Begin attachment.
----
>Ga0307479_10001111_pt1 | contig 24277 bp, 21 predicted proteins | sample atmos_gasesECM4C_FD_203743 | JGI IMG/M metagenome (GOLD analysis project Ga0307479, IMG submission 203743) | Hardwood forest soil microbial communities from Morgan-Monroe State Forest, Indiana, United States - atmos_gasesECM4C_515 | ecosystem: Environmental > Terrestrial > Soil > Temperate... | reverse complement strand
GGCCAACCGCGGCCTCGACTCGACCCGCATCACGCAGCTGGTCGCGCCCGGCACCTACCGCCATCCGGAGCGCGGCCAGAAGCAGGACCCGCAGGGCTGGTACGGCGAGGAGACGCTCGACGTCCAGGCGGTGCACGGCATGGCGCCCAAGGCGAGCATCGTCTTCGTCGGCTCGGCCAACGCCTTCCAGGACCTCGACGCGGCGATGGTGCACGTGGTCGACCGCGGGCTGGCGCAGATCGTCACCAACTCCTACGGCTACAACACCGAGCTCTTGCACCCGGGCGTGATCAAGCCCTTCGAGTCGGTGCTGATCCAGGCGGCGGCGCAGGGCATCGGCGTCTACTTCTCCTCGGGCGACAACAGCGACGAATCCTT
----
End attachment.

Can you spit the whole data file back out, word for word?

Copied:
>Ga0307479_10001111_pt1 | contig 24277 bp, 21 predicted proteins | sample atmos_gasesECM4C_FD_203743 | JGI IMG/M metagenome (GOLD analysis project Ga0307479, IMG submission 203743) | Hardwood forest soil microbial communities from Morgan-Monroe State Forest, Indiana, United States - atmos_gasesECM4C_515 | ecosystem: Environmental > Terrestrial > Soil > Temperate... | reverse complement strand
GGCCAACCGCGGCCTCGACTCGACCCGCATCACGCAGCTGGTCGCGCCCGGCACCTACCGCCATCCGGAGCGCGGCCAGAAGCAGGACCCGCAGGGCTGGTACGGCGAGGAGACGCTCGACGTCCAGGCGGTGCACGGCATGGCGCCCAAGGCGAGCATCGTCTTCGTCGGCTCGGCCAACGCCTTCCAGGACCTCGACGCGGCGATGGTGCACGTGGTCGACCGCGGGCTGGCGCAGATCGTCACCAACTCCTACGGCTACAACACCGAGCTCTTGCACCCGGGCGTGATCAAGCCCTTCGAGTCGGTGCTGATCCAGGCGGCGGCGCAGGGCATCGGCGTCTACTTCTCCTCGGGCGACAACAGCGACGAATCCTT